Abbreviation for co-location. The renting of space for housing computer equipment, usually in buildings specially designed to support a high density of computers and network connections, often called data centers, but also known as tele-houses or carrier hotel facilities.
Cloud Service Provider (CSP)
A cloud service provider is an organization that offers one or more components of cloud computing to businesses or individuals. Typical cloud services are Infrastructure as a Service (IaaS), Software as a Service (SaaS), or Platform as a Service (PaaS).
Demarcation point. Generally a floor/rack/port assignment for an optical port. See Letter of Authorization (LOA) for further details.
data center (DC)
A data center is a large group of networked computer servers typically used by organizations for remote storage, processing, or distribution of large amounts of data.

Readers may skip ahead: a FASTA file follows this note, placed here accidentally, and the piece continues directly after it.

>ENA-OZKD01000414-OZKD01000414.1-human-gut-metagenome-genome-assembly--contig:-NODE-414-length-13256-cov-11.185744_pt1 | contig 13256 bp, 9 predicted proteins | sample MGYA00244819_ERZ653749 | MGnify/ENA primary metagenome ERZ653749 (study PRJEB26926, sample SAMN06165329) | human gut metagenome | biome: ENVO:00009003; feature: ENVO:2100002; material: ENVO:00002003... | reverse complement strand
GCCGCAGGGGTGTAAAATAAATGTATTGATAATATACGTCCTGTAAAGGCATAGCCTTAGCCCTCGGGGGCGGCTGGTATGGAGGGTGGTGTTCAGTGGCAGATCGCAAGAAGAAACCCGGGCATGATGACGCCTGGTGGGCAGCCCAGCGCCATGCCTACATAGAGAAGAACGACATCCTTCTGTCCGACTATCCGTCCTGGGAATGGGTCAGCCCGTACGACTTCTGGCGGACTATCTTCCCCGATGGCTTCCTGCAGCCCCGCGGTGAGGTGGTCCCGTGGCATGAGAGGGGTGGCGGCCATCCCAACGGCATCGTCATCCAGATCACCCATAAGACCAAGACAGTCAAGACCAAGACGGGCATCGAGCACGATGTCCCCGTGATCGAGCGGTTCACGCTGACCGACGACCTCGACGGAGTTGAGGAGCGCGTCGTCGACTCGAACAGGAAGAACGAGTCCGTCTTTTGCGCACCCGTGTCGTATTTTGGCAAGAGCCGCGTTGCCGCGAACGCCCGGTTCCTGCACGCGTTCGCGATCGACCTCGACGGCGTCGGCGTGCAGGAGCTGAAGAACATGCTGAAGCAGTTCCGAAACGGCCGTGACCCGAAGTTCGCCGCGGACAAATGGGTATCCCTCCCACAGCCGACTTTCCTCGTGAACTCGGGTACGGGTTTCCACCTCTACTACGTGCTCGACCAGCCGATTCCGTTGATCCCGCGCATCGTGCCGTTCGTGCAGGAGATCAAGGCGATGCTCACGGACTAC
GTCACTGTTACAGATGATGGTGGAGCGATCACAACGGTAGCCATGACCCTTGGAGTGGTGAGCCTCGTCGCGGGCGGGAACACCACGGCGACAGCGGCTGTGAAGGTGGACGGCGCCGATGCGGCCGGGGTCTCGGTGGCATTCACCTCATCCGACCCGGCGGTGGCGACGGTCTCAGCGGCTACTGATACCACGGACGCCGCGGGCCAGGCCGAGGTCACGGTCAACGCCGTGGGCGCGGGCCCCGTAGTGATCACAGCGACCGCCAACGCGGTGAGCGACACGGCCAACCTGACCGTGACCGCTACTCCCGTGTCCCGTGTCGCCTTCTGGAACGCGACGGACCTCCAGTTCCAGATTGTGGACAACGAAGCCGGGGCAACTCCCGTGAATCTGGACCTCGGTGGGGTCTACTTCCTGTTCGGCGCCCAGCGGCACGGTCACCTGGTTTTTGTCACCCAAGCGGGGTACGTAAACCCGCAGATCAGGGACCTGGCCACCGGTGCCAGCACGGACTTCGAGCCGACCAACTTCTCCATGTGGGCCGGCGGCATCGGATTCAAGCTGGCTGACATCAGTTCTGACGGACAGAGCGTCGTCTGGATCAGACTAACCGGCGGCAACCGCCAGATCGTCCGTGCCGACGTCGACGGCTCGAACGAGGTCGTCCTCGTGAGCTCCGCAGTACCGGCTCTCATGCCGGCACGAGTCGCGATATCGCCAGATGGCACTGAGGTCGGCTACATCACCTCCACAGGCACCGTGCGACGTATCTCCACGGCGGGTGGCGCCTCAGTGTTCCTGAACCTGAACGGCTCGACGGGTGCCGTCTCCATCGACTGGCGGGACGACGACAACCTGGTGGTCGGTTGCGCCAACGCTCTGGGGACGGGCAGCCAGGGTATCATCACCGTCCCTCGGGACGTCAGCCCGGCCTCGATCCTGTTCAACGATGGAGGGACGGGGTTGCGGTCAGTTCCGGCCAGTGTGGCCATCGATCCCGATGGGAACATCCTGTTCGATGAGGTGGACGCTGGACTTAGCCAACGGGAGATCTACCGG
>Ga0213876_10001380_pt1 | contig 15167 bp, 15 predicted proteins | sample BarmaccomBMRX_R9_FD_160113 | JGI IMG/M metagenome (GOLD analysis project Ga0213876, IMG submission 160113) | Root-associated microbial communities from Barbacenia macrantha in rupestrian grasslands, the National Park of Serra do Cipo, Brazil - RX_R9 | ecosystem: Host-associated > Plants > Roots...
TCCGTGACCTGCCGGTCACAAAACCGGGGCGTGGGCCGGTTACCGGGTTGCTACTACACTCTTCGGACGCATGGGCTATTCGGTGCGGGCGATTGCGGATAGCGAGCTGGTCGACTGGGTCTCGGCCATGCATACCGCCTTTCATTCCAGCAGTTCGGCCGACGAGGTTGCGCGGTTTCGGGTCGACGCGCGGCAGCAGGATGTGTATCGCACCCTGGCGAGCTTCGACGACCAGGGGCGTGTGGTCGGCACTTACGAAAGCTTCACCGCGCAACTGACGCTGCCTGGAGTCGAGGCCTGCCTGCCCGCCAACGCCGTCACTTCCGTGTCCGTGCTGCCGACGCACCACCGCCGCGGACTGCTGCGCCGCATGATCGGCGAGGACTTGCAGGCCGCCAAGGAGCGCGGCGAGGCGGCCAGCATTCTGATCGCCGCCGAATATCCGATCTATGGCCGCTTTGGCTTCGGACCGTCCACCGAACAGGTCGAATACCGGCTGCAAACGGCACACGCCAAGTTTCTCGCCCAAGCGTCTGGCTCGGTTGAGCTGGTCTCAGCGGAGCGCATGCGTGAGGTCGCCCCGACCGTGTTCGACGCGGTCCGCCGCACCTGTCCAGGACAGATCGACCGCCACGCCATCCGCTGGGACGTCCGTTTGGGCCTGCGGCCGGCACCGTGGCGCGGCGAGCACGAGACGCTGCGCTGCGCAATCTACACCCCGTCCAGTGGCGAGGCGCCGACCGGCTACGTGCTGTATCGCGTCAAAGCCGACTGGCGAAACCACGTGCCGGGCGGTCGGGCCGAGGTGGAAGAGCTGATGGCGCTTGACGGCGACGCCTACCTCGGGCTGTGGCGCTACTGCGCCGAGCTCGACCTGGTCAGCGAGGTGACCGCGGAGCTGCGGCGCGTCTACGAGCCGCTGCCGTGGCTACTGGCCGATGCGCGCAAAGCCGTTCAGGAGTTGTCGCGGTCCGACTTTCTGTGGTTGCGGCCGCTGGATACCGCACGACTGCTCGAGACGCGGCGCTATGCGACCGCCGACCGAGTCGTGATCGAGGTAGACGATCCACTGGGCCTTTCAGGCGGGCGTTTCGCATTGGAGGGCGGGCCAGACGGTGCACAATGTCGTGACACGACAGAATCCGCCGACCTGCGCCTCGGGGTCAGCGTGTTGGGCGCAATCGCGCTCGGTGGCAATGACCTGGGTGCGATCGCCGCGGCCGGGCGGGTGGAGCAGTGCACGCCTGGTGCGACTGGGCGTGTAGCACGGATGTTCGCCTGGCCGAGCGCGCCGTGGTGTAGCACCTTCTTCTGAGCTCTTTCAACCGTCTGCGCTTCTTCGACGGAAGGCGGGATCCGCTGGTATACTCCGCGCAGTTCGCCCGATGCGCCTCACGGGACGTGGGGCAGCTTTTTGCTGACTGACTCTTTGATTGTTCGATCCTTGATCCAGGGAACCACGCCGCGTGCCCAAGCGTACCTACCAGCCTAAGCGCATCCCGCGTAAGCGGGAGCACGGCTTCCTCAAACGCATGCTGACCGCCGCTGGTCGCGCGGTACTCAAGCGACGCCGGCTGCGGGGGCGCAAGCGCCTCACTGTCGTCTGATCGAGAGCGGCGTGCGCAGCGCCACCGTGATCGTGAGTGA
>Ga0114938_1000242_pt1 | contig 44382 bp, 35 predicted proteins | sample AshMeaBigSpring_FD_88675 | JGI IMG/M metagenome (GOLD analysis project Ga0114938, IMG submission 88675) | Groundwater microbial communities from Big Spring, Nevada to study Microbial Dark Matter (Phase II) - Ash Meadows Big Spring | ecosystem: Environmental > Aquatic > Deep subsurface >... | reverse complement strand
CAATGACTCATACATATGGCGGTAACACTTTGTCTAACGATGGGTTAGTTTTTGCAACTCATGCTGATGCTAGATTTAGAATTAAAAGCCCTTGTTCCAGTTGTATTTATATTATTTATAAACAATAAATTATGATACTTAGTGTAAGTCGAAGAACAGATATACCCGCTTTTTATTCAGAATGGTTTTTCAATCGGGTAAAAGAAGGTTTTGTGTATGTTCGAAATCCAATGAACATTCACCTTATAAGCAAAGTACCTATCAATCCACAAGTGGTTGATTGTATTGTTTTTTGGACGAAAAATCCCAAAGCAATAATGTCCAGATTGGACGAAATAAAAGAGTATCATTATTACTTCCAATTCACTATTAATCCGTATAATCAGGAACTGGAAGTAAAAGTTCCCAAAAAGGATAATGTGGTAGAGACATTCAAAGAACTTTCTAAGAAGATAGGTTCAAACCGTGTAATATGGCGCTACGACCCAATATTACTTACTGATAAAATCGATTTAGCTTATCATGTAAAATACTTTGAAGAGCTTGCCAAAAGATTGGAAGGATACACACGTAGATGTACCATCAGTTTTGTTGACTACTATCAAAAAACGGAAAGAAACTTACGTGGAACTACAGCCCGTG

dark fiber (DF)
Dark fiber (DF) is essentially optical fiber infrastructure that is not in use. It is considered as capacity that has been laid in addition to that required at the initial time of service provisioning for expansion, growth, or resale. It is no longer considered ‘dark’ once signals are traversing it (lit).
The Domain Name System (DNS) is a hierarchical decentralized naming system for computers, services, or any resource connected to the internet or a private network. It associates various information with domain names assigned to each of the participating entities.